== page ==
Menominee Burial Mounds

Archeological site on the Manistee River - Historical Society

 

Along the Menominee River, in the western upper peninsula, can be found one of a kind, prehistoric, archeological treasures. For more than 3 miles along the river bank are hundreds ancient burial mounds, ceremonial dance circles and extremely rare, raised garden beds. The mounds are graves and range in size from small loaf shaped mounds to quite large hill mounds, some of which are as big as a small shed. The dance circles are sacred constructions where ceremonies were held. The garden beds are raised and may date from as far back as 250 AD. They are important because they are the northernmost occurrence of such prehistoric agricultural constructions and are in relatively good condition. The burial mounds are the easiest find and are visible from the road.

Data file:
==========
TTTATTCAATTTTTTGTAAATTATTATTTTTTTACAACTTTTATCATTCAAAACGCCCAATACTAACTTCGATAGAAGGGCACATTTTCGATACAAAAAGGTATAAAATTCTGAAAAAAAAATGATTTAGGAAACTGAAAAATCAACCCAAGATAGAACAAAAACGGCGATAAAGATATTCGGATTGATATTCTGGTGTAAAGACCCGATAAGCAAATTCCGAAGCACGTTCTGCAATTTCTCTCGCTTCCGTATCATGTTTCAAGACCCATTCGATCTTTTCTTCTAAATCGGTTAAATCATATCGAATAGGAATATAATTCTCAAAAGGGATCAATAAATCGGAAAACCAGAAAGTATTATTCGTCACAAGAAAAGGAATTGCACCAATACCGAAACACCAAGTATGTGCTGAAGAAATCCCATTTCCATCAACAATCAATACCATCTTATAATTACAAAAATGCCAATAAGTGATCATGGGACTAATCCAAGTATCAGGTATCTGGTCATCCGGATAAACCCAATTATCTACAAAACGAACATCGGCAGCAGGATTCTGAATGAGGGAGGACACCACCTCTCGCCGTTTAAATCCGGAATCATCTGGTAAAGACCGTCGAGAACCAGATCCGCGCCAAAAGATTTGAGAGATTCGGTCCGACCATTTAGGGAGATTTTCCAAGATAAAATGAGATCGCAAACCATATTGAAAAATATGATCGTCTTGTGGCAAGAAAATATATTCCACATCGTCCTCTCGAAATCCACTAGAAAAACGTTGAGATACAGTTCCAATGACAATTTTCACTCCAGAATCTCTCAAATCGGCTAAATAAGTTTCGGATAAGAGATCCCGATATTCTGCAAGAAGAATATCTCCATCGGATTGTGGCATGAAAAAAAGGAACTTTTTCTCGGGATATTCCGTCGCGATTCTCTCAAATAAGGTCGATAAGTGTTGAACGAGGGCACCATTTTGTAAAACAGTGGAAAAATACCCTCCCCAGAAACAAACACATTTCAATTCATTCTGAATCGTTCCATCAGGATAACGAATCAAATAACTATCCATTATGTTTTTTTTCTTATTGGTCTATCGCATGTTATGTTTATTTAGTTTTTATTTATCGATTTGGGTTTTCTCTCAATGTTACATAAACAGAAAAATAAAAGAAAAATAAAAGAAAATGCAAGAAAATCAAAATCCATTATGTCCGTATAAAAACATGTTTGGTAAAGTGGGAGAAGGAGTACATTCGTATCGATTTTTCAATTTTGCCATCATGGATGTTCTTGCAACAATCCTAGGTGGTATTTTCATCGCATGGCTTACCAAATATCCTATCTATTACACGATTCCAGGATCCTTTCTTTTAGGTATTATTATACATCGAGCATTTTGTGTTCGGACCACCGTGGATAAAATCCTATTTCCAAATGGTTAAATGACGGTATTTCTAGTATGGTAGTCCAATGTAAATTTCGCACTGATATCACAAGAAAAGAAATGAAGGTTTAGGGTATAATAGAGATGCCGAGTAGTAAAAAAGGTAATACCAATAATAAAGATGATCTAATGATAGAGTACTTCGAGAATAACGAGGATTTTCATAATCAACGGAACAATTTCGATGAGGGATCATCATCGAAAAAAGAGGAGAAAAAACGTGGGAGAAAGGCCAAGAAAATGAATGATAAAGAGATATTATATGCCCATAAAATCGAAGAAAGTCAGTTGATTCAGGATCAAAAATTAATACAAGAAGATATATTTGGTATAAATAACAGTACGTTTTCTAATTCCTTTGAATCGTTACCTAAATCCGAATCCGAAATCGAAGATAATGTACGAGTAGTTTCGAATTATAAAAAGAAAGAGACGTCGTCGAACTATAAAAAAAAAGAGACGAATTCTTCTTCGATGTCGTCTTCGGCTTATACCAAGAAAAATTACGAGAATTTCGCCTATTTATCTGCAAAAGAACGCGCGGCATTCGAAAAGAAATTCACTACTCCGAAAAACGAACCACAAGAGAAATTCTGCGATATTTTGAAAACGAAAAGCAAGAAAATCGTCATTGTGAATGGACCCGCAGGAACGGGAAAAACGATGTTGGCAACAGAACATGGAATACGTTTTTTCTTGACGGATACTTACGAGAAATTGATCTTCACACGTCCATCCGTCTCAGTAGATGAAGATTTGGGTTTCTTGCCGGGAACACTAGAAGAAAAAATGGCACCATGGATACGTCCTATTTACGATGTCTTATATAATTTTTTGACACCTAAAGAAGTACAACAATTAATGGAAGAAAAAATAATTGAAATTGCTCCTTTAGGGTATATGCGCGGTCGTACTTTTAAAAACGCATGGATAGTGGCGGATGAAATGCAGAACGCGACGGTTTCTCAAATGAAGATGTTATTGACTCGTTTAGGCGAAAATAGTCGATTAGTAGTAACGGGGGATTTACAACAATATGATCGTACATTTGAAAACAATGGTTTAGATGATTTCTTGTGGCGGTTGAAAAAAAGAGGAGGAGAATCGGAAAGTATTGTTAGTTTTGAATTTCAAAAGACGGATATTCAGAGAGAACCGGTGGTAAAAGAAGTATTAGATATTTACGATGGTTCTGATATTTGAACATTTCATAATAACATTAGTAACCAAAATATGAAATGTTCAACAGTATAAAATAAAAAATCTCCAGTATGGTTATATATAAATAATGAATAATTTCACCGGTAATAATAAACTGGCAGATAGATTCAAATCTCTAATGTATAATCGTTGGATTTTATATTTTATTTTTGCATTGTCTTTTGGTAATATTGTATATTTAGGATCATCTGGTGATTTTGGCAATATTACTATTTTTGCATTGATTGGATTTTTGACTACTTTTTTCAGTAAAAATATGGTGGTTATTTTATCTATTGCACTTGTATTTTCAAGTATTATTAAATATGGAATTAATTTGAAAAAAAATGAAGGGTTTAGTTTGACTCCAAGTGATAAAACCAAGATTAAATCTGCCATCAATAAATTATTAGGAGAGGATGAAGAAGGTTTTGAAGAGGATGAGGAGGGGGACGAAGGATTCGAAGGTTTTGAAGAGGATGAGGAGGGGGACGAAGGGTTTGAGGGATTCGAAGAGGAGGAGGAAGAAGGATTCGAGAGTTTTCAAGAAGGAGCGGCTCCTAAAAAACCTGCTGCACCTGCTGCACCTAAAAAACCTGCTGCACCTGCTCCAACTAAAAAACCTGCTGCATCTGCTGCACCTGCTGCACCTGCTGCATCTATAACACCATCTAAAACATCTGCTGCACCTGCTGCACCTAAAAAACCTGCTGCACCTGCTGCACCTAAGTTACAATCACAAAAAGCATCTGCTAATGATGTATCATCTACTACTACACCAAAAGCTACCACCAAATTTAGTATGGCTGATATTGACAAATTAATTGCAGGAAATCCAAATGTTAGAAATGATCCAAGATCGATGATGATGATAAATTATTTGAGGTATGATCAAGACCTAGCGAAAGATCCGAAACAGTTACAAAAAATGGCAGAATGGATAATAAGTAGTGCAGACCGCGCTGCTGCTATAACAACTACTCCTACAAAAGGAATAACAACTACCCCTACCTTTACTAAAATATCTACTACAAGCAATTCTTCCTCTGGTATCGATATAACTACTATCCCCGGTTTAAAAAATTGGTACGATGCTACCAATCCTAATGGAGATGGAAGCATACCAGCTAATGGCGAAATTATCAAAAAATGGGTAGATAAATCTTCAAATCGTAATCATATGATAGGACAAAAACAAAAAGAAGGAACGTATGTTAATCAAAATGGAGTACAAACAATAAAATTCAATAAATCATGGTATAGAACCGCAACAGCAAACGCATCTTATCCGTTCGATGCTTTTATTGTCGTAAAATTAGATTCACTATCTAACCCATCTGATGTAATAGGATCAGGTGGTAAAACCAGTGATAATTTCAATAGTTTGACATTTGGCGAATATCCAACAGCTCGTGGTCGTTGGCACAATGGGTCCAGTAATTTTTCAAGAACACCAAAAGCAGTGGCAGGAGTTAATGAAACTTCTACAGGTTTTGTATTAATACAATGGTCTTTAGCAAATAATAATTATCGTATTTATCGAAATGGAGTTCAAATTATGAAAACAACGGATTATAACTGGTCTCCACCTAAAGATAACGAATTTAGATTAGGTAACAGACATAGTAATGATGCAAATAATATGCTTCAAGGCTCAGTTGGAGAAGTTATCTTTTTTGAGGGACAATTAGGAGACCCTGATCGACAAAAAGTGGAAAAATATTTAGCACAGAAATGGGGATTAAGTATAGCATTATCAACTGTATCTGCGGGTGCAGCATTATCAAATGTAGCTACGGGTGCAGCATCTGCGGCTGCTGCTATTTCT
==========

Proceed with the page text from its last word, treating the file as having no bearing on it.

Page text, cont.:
menominee burial mound

This area is the ancestral home of the Menominee. The mouth of the river is the location of the creation of the Menominee Tribe. It is at that spot that the Creator transformed the bear, a supernatural being who came from underground, into the 1st Menominee human being. They and other tribes inhabited the region for centuries harvesting wild rice and many kinds of fish, including sturgeon. The mounds and other constructions are the evidence of their long stewardship of the river and environs. Such a large concentration of native American constructions is almost unknown in Michigan. Ordinarily, this would all have been destroyed as lumbermen, miners and farmers came into the area and settled. The difference here is that, though the area was lumbered off, it was never developed for agricultural purposes. In all of Michigan, nothing destroyed more ancient sites than the plow.